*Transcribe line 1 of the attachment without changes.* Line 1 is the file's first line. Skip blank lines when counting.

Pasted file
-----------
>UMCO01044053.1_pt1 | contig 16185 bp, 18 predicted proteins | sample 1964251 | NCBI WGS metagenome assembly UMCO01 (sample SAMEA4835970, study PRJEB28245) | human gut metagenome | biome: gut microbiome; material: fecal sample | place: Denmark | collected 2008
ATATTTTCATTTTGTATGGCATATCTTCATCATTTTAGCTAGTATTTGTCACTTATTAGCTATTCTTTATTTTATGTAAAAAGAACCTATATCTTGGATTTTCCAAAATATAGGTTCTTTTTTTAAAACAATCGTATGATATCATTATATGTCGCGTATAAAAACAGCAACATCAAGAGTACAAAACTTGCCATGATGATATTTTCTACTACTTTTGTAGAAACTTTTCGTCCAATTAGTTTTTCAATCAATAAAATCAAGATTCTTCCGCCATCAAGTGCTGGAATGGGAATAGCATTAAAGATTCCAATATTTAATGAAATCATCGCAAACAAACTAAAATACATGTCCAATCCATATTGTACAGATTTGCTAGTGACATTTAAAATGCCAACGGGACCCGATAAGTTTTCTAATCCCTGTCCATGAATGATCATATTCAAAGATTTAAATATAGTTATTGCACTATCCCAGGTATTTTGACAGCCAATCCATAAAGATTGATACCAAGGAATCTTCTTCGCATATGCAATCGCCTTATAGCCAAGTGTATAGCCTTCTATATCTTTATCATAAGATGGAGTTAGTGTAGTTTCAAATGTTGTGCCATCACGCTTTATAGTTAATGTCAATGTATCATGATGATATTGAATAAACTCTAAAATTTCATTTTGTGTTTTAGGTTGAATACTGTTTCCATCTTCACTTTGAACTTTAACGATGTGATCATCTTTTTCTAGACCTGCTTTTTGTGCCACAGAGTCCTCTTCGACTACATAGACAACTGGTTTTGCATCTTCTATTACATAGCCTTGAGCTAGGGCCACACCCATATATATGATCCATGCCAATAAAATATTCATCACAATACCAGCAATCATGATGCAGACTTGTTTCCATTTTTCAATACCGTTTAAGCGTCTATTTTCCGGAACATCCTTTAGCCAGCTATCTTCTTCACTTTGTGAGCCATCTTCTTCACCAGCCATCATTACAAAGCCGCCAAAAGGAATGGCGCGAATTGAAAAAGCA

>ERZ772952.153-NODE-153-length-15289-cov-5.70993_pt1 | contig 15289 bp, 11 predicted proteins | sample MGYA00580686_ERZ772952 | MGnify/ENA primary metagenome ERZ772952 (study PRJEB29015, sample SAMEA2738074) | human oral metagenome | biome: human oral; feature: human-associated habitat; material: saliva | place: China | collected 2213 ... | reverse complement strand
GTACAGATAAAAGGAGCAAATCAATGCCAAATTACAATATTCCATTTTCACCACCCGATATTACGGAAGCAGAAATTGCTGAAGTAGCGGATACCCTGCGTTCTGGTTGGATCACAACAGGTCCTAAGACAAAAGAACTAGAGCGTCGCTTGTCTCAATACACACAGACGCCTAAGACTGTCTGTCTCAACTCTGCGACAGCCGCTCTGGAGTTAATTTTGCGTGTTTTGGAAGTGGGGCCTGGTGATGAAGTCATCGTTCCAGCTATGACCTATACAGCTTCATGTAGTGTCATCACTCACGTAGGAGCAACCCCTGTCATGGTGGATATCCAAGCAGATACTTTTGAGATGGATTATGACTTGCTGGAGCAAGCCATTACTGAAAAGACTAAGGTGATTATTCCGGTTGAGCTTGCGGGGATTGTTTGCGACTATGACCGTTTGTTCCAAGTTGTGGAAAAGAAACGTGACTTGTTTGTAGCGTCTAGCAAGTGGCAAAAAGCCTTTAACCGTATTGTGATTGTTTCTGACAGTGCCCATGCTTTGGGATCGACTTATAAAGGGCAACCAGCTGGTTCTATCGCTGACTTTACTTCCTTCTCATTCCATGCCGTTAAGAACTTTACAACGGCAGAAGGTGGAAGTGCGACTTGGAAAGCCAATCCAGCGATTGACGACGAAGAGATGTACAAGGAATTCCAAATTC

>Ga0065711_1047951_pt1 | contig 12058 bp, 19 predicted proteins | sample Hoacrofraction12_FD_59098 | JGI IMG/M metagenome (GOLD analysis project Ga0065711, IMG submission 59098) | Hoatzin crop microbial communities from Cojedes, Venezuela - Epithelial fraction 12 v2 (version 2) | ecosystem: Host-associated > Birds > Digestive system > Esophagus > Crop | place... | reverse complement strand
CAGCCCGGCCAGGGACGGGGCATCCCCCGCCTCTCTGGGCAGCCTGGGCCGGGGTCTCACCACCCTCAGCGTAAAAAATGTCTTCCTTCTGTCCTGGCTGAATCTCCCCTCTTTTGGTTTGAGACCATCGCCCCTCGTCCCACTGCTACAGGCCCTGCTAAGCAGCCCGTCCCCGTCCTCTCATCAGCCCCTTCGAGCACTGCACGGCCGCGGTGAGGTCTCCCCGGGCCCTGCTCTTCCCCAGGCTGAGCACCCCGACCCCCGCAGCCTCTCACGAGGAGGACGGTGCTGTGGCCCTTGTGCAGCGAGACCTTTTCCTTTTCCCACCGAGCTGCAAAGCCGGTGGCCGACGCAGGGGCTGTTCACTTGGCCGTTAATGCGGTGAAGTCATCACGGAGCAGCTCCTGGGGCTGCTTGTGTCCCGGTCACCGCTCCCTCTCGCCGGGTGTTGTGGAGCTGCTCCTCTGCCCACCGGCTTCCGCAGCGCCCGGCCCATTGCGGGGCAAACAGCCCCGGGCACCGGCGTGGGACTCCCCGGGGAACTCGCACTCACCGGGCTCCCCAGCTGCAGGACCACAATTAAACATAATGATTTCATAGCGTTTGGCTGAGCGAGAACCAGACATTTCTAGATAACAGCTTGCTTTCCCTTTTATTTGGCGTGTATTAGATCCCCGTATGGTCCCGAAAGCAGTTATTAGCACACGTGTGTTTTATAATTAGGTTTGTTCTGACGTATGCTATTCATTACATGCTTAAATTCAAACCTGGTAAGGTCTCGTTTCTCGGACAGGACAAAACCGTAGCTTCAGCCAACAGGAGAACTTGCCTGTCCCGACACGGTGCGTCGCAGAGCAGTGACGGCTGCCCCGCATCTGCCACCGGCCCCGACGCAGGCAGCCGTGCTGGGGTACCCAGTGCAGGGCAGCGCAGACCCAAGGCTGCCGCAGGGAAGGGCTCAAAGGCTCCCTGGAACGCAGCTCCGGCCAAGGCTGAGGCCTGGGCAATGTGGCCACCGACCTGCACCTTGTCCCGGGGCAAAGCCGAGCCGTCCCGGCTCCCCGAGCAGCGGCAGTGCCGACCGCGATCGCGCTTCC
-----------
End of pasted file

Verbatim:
>UMCO01044053.1_pt1 | contig 16185 bp, 18 predicted proteins | sample 1964251 | NCBI WGS metagenome assembly UMCO01 (sample SAMEA4835970, study PRJEB28245) | human gut metagenome | biome: gut microbiome; material: fecal sample | place: Denmark | collected 2008